Jason Lindquist (jlindquist) wrote,
Jason Lindquist

I heartily endorse this product!

I picked up a new KVM switch at Fry's a couple of weeks ago, the latest rev of the IOGear MiniView USB (GCS634U). It's a 4-port VGA/USB/audio switch with hotkey port switching. The form factor is nice, matching the Mac Mini, if you happen to own one. It does almost everything right.

I've previously owned the MiniView USB KVMP and the MiniView III KVMP switches. They were good, but each one had some serious shortcomings that I had to just live with. The original MiniView had no hotkey support. IOGear assumed it would sit on your desk next to your monitor. My computers are a few feet away in a closet, and it's foolish to have three or four long cable runs instead of just one, so I had to get up to change the port selection every time. The MiniView III corrected that with hotkeys and an on-screen display. Unfortunately, its keyboard emulation only passed keys it recognized, disabling the Mac-specific volume and eject keys on my Matias Tactile Pro. What was truly annoying is that it would not honor the VESA power-saver mode monitor shutdown, which the earlier model did. IOGear insisted it was too complicated.

The new MiniView gets all of these right. Monitor shutdown is obeyed. Keyboard emulation does the Right Thing, passing all keycodes, and even providing key translation to use Mac- and Sun-specific keycodes with a standard PC keyboard. The on-screen display went away, but it wasn't a big deal to begin with. They also lost the auxiliary USB peripheral ports, to which you could connect other peripherals and switch them separately from the KVM. The only hiccup is that the hotkey sequence uses two strikes of (configurably) either [Scroll Lock] or [Control]. Control gets in the way of some PC games, and Scroll Lock isn't present on most Mac keyboards. I really wish they would have transparently accepted F14 instead. But at least I get my volume control and DVD eject keys back.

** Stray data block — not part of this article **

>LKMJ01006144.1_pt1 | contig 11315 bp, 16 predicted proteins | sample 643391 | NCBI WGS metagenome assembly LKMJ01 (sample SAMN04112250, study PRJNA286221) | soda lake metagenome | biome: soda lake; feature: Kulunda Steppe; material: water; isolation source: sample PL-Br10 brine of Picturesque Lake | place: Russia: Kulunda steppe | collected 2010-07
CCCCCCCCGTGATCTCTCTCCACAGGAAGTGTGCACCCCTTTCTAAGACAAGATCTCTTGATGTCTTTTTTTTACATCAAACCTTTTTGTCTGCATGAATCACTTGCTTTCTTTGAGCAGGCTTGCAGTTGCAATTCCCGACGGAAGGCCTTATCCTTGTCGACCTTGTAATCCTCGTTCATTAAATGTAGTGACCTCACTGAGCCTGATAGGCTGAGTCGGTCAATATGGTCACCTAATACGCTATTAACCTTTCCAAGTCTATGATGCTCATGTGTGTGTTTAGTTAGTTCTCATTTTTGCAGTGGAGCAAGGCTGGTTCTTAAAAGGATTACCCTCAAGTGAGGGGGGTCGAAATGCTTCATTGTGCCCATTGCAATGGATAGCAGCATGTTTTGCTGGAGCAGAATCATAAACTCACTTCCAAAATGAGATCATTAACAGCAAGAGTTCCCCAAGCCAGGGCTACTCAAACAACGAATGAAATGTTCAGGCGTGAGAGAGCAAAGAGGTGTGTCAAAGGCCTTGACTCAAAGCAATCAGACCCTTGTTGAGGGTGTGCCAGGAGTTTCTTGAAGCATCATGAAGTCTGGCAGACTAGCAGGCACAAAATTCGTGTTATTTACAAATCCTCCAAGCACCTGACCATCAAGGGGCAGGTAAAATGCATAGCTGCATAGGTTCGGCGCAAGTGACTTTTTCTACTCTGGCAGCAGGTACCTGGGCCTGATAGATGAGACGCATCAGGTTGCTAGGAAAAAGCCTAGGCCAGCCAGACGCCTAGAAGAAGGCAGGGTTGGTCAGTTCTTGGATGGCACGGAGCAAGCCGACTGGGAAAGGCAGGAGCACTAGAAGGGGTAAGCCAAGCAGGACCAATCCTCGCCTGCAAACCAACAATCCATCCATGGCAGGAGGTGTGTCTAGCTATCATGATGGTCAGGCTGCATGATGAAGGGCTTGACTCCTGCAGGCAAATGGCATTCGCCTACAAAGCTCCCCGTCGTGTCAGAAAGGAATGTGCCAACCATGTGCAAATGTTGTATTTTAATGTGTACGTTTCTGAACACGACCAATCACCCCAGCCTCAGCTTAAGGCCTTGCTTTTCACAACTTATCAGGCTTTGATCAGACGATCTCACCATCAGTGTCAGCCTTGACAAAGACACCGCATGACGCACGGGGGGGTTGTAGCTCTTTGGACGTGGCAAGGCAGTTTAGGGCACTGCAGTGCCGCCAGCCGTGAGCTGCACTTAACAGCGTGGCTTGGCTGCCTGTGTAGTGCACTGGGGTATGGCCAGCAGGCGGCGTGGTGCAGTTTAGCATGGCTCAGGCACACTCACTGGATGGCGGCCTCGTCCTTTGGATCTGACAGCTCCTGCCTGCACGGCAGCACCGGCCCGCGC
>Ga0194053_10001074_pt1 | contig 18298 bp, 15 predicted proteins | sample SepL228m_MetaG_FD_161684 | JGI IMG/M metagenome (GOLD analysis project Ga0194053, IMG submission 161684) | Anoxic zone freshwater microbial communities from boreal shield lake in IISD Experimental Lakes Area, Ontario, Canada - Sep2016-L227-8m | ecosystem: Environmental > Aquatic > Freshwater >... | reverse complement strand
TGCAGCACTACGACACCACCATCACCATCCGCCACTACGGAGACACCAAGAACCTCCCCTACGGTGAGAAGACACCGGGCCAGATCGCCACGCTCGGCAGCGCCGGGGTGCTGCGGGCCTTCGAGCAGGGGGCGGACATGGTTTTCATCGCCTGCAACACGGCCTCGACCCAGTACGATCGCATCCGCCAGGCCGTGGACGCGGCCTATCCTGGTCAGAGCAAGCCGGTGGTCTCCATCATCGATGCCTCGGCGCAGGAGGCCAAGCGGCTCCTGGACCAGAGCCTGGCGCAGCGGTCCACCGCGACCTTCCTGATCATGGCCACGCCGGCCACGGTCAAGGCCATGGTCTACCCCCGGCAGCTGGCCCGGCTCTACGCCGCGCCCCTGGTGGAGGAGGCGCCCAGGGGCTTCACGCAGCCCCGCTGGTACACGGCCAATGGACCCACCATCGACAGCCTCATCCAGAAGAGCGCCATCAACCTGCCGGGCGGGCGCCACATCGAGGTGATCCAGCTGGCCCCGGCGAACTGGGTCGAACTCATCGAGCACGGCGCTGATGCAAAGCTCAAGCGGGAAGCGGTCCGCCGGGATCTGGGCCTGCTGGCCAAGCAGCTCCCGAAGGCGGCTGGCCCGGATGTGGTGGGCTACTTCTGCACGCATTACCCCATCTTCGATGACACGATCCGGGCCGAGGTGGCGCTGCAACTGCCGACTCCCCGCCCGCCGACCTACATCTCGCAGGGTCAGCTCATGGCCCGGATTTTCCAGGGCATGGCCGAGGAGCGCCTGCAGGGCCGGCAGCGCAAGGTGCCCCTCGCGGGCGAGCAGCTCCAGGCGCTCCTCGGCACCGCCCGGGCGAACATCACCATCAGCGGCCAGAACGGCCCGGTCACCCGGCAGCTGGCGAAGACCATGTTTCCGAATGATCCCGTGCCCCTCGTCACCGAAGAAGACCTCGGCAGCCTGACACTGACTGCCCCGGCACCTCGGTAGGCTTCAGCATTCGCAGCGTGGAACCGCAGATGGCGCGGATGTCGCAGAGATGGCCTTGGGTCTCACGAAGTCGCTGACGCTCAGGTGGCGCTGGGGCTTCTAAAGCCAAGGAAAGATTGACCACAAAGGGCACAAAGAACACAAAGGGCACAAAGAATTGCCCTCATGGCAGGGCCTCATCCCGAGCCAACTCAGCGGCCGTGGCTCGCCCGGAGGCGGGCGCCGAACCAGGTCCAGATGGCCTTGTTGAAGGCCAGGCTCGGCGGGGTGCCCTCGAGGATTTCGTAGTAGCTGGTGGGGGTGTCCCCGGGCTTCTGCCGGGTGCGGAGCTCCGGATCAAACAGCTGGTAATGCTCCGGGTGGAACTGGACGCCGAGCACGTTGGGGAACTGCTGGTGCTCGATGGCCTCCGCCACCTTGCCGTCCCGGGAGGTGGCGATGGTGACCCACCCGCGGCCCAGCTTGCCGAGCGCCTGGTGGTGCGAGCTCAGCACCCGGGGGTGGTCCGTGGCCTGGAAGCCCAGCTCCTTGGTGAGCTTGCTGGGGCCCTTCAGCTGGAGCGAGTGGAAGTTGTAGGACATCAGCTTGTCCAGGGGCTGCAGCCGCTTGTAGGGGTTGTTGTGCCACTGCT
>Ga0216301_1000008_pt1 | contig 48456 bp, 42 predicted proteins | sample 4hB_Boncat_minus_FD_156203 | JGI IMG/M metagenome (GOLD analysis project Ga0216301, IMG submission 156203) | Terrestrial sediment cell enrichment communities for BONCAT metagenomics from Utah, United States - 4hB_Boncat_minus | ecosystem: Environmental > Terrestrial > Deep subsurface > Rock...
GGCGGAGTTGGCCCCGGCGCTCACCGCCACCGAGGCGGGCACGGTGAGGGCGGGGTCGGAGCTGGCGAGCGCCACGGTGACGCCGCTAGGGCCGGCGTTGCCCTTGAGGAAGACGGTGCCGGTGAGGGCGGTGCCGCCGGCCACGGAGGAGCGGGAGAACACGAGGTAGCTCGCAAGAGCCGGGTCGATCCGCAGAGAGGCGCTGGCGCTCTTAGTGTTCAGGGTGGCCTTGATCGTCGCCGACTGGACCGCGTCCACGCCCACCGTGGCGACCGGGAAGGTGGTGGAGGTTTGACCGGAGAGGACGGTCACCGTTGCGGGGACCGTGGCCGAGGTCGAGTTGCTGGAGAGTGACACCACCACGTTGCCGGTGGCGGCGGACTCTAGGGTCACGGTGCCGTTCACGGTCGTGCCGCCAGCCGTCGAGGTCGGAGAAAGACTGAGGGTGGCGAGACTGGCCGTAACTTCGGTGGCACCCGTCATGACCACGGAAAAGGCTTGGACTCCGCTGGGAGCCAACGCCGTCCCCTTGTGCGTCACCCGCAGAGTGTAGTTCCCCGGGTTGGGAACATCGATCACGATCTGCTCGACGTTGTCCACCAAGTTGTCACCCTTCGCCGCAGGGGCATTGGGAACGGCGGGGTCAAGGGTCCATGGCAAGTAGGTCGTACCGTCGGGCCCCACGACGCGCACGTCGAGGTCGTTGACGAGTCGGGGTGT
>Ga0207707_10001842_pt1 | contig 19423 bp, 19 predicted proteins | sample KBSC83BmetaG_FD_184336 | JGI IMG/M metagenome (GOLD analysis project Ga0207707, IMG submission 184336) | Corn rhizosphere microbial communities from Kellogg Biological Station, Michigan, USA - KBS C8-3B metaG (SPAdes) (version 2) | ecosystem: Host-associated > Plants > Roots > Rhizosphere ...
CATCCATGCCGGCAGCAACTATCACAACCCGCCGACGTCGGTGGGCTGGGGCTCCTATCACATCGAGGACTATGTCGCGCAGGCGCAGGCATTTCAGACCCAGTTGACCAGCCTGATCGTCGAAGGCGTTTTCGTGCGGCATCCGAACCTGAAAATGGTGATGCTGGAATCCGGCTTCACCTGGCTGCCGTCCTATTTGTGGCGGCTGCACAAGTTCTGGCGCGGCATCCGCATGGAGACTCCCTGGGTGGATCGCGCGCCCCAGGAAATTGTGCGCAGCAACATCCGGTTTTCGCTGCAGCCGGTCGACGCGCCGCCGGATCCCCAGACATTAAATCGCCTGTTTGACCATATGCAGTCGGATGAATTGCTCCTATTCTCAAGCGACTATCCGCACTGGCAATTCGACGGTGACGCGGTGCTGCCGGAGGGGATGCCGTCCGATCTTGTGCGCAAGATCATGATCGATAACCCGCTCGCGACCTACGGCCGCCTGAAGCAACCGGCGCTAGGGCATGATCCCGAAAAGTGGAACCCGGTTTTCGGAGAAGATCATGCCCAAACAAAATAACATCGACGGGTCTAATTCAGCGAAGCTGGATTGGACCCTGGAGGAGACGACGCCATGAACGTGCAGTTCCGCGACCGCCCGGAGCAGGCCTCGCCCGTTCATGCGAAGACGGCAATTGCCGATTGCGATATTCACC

By the way, the image is showing two KVMs stacked atop each other, front and back sides showing. It's just a little over an inch thick by itself, 6x6 square. And "Keyboard emulation" is just that--all connected computers are presented with a keyboard device at all times. Irrelevant on Macintoshes, but BIOSes on most non-Mac x86 hardware won't boot without one.

Oooh... Matias is coming out with a successor, the Tactile Pro 2.0 keyboard next month. It adds an interesting hotkey system, using an "Optimize" button that replaces the Caps Lock key. All still using the same kind of mechanical keyswitches used in the original "Saratoga" Apple Extended Keyboard back in the platinum-colored ADB days. If a slightly-noisier $150 keyboard isn't your thing, there is a rubber-dome version called the Optimizer for $50, and a $30 rubber-dome called the OS X Keyboard which has a Control key where you usually find Caps Lock (this is a religious issue for many people, as workstation keyboards from Sun and others did this, not to mention the original Apple ][.)

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